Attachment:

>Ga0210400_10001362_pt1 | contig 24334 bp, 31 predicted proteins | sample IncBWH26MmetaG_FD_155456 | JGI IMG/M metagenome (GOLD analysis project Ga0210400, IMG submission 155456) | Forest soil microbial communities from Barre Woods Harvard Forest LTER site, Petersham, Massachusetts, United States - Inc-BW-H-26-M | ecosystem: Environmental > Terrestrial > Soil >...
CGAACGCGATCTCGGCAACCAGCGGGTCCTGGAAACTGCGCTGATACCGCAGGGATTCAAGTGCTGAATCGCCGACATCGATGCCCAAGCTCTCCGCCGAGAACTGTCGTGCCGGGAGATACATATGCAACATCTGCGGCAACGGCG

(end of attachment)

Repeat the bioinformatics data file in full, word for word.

>Ga0210400_10001362_pt1 | contig 24334 bp, 31 predicted proteins | sample IncBWH26MmetaG_FD_155456 | JGI IMG/M metagenome (GOLD analysis project Ga0210400, IMG submission 155456) | Forest soil microbial communities from Barre Woods Harvard Forest LTER site, Petersham, Massachusetts, United States - Inc-BW-H-26-M | ecosystem: Environmental > Terrestrial > Soil >...
CGAACGCGATCTCGGCAACCAGCGGGTCCTGGAAACTGCGCTGATACCGCAGGGATTCAAGTGCTGAATCGCCGACATCGATGCCCAAGCTCTCCGCCGAGAACTGTCGTGCCGGGAGATACATATGCAACATCTGCGGCAACGGCG